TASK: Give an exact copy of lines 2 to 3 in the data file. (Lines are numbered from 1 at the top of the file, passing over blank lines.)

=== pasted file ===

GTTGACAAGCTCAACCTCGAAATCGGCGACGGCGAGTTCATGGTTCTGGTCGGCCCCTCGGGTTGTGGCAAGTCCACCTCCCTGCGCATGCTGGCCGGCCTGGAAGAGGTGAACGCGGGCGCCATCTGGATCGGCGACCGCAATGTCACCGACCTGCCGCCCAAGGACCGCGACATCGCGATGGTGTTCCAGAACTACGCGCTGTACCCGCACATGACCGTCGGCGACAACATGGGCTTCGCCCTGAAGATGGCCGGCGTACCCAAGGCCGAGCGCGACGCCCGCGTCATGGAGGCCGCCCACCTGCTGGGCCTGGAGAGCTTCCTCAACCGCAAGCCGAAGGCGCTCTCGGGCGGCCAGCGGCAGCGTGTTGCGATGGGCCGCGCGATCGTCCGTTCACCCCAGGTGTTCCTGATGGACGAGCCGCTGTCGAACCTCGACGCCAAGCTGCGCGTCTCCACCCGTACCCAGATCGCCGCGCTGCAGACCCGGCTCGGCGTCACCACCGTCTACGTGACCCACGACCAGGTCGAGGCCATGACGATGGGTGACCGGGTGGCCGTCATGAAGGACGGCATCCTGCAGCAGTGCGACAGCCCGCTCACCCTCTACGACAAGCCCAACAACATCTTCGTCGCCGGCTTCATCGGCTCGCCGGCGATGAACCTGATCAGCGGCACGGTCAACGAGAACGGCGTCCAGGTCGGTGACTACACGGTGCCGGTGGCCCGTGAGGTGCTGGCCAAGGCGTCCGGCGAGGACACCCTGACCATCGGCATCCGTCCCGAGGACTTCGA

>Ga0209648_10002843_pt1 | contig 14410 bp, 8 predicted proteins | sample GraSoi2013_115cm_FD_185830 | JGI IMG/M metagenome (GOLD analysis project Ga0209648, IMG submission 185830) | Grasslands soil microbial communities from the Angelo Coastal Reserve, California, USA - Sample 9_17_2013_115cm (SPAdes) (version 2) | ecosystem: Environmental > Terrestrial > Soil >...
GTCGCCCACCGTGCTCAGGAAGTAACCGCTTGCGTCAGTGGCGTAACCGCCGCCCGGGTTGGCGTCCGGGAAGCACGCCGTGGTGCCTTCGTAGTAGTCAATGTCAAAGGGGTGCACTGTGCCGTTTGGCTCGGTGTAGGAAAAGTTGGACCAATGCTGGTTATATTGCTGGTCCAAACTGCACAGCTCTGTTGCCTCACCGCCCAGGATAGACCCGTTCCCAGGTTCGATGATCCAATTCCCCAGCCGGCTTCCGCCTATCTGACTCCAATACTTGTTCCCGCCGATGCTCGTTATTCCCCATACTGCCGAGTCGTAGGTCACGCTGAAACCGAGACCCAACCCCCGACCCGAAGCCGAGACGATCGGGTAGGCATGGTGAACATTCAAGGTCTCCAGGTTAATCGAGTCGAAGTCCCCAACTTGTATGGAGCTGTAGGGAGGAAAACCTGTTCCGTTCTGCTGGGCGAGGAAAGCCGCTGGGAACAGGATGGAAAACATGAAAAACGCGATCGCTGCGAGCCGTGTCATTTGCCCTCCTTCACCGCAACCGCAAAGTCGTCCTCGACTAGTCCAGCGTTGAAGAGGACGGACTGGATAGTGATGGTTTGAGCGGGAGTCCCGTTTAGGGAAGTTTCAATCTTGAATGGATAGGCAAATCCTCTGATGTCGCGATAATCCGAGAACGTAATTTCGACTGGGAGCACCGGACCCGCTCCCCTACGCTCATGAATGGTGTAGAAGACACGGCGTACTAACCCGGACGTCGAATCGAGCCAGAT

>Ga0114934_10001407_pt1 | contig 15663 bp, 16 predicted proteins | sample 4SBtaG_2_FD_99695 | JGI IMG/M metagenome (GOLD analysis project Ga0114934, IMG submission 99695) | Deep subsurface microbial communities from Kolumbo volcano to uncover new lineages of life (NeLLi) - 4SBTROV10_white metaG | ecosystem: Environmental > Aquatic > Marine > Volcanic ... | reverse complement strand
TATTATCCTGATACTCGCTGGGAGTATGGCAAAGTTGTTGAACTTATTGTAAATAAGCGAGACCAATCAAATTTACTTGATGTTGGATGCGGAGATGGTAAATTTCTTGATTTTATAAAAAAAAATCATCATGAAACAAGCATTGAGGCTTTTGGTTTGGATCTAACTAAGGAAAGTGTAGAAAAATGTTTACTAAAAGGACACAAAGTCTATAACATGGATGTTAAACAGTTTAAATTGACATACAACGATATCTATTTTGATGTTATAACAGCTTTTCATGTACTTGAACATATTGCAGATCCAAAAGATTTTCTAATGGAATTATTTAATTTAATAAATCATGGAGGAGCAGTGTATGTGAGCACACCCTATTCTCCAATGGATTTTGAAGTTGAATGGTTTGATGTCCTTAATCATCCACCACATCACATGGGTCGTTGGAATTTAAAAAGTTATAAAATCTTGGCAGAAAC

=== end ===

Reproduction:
>Ga0209648_10002843_pt1 | contig 14410 bp, 8 predicted proteins | sample GraSoi2013_115cm_FD_185830 | JGI IMG/M metagenome (GOLD analysis project Ga0209648, IMG submission 185830) | Grasslands soil microbial communities from the Angelo Coastal Reserve, California, USA - Sample 9_17_2013_115cm (SPAdes) (version 2) | ecosystem: Environmental > Terrestrial > Soil >...
GTCGCCCACCGTGCTCAGGAAGTAACCGCTTGCGTCAGTGGCGTAACCGCCGCCCGGGTTGGCGTCCGGGAAGCACGCCGTGGTGCCTTCGTAGTAGTCAATGTCAAAGGGGTGCACTGTGCCGTTTGGCTCGGTGTAGGAAAAGTTGGACCAATGCTGGTTATATTGCTGGTCCAAACTGCACAGCTCTGTTGCCTCACCGCCCAGGATAGACCCGTTCCCAGGTTCGATGATCCAATTCCCCAGCCGGCTTCCGCCTATCTGACTCCAATACTTGTTCCCGCCGATGCTCGTTATTCCCCATACTGCCGAGTCGTAGGTCACGCTGAAACCGAGACCCAACCCCCGACCCGAAGCCGAGACGATCGGGTAGGCATGGTGAACATTCAAGGTCTCCAGGTTAATCGAGTCGAAGTCCCCAACTTGTATGGAGCTGTAGGGAGGAAAACCTGTTCCGTTCTGCTGGGCGAGGAAAGCCGCTGGGAACAGGATGGAAAACATGAAAAACGCGATCGCTGCGAGCCGTGTCATTTGCCCTCCTTCACCGCAACCGCAAAGTCGTCCTCGACTAGTCCAGCGTTGAAGAGGACGGACTGGATAGTGATGGTTTGAGCGGGAGTCCCGTTTAGGGAAGTTTCAATCTTGAATGGATAGGCAAATCCTCTGATGTCGCGATAATCCGAGAACGTAATTTCGACTGGGAGCACCGGACCCGCTCCCCTACGCTCATGAATGGTGTAGAAGACACGGCGTACTAACCCGGACGTCGAATCGAGCCAGAT